Jeremiah, the nobody from nowhere was called by the Ultimate Someone to be. Not to do. Jeremiah wasn’t asked to DO prophecy. He was asked to BE a prophet. I’m not asked to DO mothering, wifeing, friending. That would be painful, a job. I’m asked to BE a wife, mother and friend, a daughter, sister, worshiper. It’s not a vocation. It’s a calling. I was already made to do this. To be this. To live this life. Wherever this life takes me, I’m still being me. The “me” that was made and known and consecrated and anointed by God for His will. I can face those circumstances knowing that they are not whims to wear me down, but ordained to sanctify me and glorify Him.

I want to be clear here. The “me” that God created was born into a fallen world to fallen parents and by nature a child of wrath. To adopt the attitude of “this is just who I am and you and I will just have to accept it” is the opposite of walking by faith. Our world tells us that we should “love you the way you are” and “you are enough” and “beYOUtiful”. And each of those, in the context of the Gospel, has an element of truth. But in the hands of our Enemy, they reek of the worship of self. Our identity and worth is found in Who made us and How He redeemed us, and that He is sanctifying us.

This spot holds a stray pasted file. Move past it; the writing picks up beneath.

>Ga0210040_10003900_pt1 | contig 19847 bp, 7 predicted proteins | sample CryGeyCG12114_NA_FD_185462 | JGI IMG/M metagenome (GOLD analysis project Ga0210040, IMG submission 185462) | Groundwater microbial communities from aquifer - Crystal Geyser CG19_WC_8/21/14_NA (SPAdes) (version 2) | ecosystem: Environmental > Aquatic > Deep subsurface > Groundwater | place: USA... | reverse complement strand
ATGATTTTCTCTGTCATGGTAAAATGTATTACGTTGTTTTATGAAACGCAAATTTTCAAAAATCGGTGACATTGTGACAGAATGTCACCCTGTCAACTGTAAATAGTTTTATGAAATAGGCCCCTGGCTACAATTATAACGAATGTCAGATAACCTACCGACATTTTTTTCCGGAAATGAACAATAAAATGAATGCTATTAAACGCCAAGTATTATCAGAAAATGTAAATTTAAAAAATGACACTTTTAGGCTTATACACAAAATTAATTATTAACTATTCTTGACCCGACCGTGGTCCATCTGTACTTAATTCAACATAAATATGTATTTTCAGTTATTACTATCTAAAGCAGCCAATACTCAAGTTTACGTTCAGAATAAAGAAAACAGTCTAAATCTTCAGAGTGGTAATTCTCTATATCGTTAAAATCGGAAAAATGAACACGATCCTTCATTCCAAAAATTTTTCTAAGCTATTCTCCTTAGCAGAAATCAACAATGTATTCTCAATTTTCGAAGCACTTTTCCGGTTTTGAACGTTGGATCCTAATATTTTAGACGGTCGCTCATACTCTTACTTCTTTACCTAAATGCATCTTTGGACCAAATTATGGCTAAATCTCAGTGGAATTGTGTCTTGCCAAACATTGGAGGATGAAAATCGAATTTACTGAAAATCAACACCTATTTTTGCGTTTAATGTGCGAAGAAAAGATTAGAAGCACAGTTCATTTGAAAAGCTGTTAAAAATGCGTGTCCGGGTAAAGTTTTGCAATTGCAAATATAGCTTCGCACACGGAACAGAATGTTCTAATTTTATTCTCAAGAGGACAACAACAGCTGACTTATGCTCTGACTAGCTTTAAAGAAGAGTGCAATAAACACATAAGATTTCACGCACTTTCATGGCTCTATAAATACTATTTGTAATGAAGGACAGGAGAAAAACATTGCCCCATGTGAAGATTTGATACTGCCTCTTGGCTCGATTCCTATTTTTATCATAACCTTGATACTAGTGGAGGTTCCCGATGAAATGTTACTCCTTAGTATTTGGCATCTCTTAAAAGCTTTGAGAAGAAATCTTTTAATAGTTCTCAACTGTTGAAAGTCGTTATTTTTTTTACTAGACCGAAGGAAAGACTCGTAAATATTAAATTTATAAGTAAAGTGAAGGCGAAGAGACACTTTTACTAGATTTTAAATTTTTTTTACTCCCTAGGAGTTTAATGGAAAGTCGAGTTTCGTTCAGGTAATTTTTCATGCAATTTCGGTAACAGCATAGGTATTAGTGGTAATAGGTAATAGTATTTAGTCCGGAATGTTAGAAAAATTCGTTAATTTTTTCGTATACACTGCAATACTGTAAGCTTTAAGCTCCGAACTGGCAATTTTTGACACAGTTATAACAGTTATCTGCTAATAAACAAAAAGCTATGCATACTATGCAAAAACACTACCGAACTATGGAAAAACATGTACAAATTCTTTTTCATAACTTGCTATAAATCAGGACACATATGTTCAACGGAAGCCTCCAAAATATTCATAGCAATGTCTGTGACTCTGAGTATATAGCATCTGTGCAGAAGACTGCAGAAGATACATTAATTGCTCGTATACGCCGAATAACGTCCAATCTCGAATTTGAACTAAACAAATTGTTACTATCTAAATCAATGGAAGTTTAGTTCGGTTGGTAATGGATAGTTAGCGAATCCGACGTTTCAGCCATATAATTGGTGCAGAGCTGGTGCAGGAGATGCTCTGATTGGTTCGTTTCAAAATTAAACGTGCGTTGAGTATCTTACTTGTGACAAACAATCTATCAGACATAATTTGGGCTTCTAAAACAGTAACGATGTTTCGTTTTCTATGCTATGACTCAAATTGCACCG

He’s taking the pieces of you and me, the raw material, damaged in the fall and cleansing it, shaping it, reforming it into His image, the image of His son. Imageo Dei is the idea that every person on earth is made by God in His image, which involves us being 3 part creatures as He is three-part God, body, soul, and spirit, and having an eternal element, stretching forward as He is an infinite God encompassing time forward and backward. But our Imageo Dei was warped and shattered by and in the fall. Our sinful father Adam generously passed his sinfulness down through generations. We have inherited both his Imageo Dei and his “child of wrath” nature. However, when God calls us, saves us and grafts us into His vine, He takes our Imageo dei, and sanctifies it into the Image of Christ.